Monday, December 29, 2014

The Imitation Game

A burglary at Professor Alan Turing's house reported by one of his neighbours prompts the Scotland Yard to dig deeper into his life.  The inspector becomes suspicious of the victim instead of the suspect; he forges a signature to obtain military records of Alan Turing, but to his astonishment there is none, the envelope is empty.  The irony is that the movie about Alan Turing's life is as empty as that envelope appearing in the movie.

The let down of this movie, for me, was its glossing over the Turing the inventor and his invention*.  It lacked knowledge and substance.  Instead of celebrating the life of a man who invented the first machine that can "think", the audience left the theatre feeling sad and sorry for him.  Thank you very much Black Bear and Weinstein company for taking the life of a 20th century inventor and turning it into nothing but a sorrowful story. Now we all feel sorry for Alan Turing; he was chemically castrated to avoid prison and took his own life with cyanide at the age of 41 because he was a homosexual.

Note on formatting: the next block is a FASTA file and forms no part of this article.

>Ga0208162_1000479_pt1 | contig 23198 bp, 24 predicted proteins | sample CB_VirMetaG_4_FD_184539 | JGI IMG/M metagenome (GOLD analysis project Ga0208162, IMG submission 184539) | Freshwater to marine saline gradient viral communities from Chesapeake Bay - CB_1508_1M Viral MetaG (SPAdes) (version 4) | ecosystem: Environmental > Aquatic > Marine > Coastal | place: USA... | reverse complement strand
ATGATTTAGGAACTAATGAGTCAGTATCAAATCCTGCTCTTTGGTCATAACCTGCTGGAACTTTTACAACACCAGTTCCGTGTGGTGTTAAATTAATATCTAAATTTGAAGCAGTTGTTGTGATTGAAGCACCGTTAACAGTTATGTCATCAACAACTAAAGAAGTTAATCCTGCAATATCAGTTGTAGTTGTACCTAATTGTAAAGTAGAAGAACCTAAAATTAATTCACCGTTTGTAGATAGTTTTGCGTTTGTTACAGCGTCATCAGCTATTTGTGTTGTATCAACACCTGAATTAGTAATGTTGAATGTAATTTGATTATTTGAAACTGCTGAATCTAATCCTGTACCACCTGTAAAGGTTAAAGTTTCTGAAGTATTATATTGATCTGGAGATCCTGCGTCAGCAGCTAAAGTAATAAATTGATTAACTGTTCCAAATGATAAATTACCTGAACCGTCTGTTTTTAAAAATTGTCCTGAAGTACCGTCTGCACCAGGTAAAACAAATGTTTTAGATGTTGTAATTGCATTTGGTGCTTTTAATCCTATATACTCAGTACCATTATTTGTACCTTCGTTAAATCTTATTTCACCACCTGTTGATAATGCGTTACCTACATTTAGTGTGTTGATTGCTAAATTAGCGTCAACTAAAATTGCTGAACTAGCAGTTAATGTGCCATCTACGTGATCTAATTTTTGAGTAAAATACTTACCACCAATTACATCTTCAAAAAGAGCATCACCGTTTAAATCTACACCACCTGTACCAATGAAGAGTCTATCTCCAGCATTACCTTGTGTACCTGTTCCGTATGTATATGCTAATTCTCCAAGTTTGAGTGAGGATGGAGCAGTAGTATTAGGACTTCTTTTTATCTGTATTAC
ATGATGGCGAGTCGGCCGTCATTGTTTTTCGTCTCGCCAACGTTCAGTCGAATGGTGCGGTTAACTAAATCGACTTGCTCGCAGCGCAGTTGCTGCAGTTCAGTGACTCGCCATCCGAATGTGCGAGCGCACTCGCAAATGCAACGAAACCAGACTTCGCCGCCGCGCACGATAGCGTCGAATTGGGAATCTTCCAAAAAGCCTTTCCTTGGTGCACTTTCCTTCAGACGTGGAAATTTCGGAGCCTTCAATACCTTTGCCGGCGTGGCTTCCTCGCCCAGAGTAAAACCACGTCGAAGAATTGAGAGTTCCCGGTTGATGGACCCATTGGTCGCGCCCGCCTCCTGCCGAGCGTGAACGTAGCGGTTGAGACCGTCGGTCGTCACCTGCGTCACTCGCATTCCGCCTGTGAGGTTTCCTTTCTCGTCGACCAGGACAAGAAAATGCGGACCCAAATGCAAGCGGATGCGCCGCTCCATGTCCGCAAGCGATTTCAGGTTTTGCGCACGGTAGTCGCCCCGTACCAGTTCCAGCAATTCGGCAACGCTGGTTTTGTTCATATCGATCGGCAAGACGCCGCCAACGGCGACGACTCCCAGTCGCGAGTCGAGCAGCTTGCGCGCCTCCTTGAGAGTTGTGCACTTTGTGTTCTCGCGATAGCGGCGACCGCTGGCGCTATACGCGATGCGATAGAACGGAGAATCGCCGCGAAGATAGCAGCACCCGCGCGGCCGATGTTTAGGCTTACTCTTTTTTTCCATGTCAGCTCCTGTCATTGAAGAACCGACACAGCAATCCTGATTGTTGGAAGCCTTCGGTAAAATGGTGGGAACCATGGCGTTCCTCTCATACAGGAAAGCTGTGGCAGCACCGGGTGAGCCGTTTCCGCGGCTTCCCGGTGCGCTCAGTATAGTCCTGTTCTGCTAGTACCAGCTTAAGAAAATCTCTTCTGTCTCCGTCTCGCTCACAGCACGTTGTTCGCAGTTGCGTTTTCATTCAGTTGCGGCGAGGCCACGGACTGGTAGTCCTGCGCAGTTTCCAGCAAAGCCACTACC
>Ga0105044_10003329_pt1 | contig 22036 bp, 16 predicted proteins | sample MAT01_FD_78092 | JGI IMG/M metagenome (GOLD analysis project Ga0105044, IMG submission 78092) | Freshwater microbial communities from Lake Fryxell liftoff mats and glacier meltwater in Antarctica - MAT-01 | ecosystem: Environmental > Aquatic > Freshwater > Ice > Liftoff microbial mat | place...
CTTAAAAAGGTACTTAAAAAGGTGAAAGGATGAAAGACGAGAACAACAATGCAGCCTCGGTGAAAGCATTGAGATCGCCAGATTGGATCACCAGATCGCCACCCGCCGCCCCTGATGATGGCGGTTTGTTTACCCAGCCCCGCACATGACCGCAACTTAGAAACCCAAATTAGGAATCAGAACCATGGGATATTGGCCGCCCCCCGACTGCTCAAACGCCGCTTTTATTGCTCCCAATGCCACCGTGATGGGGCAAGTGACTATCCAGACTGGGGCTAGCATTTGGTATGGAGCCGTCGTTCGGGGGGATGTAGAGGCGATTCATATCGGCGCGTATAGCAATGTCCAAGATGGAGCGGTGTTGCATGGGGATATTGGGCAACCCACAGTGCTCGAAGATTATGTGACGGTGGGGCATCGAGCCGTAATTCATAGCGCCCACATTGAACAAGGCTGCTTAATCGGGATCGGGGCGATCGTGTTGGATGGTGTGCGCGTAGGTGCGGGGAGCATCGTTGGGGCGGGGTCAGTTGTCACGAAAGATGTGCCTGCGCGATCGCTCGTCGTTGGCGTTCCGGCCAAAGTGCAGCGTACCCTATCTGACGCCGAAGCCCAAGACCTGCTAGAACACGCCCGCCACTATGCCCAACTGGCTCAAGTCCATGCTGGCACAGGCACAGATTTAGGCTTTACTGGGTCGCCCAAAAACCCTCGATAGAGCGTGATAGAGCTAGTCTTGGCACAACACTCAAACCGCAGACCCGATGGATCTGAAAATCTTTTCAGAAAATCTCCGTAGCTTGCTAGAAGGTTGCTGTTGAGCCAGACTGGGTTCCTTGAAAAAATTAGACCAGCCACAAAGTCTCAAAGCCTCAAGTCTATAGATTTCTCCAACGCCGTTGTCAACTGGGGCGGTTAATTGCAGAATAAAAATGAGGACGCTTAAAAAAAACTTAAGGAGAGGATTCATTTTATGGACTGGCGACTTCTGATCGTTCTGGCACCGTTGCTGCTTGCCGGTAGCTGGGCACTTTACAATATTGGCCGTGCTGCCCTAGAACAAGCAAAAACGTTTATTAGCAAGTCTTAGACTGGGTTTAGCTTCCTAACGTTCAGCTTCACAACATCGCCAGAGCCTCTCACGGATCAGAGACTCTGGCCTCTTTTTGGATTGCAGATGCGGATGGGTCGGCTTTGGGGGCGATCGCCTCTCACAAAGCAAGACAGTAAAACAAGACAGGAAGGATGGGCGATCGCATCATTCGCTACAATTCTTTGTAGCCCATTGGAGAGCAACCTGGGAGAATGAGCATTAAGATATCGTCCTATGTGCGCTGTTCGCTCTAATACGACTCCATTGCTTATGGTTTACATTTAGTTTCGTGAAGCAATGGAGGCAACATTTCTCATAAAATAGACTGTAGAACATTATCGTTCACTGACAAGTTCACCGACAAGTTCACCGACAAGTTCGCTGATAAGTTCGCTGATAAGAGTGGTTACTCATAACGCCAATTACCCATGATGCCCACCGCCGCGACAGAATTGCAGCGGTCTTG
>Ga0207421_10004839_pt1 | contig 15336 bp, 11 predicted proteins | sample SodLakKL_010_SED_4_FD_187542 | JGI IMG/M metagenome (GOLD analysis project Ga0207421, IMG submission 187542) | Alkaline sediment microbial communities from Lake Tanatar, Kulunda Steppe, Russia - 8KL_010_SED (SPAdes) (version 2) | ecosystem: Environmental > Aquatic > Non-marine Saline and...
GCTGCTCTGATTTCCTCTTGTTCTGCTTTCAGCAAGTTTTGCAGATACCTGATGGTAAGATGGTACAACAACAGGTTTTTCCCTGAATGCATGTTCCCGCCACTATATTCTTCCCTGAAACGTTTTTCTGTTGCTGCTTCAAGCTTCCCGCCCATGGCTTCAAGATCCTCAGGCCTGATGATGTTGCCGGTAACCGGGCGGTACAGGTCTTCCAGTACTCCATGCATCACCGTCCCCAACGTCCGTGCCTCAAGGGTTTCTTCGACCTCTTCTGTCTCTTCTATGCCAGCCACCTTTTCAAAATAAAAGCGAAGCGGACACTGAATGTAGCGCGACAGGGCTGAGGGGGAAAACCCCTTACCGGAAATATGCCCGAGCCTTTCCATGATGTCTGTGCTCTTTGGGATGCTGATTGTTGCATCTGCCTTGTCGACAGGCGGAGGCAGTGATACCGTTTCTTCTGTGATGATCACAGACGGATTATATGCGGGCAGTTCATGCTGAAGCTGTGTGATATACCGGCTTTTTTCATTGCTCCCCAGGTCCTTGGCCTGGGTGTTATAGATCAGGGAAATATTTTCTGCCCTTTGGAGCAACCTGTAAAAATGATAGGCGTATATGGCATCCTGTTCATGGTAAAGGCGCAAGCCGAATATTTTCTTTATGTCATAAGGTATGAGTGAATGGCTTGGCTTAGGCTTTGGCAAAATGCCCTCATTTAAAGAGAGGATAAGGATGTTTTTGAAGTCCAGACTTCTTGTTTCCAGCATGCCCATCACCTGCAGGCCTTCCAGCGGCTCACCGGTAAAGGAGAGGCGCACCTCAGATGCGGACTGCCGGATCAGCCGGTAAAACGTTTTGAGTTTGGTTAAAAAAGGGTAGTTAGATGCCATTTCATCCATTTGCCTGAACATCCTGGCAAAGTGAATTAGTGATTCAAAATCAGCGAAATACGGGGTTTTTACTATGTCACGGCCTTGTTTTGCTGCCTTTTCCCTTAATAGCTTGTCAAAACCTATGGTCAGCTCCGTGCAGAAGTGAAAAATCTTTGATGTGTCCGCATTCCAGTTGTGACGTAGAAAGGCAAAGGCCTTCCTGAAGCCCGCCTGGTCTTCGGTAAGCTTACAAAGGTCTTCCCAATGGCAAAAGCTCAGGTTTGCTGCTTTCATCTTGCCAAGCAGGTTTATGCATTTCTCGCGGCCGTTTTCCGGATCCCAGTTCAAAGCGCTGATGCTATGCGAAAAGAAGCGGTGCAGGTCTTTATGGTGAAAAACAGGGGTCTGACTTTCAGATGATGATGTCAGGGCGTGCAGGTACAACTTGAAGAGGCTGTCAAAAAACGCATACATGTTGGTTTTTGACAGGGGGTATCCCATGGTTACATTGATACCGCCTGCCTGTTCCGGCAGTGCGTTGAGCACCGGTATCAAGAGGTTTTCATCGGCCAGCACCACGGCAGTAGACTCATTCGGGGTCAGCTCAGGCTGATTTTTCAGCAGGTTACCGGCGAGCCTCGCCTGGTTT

The movie did have a climax, however, and that was when the team realized they can't use the decrypted Enigma code. I could hardly breath at that moment.  These men had just solved the biggest problem of the 20th century, yet they could not use their findings to save lives, because it meant turning the clock back to the beginning; more mathematics and statistics were needed to determine how the information should be used.

The movie benefits immensely from brilliant, talented cast.

Benedict Cumberbatch, Alan Turing
Alex Lawther, Young Alan Turing

Keira Knightly: Joan Clark, Matthew Goode: Hugh Alexander, Allen Leech: John Cairncross, 

  1. *A Turing machine is a hypothetical device that manipulates symbols on a strip of tape according to a table of rules. Despite its simplicity, a Turing machine can be adapted to simulate the logic of any computer algorithm, and is particularly useful in explaining the functions of a CPU inside a computer.

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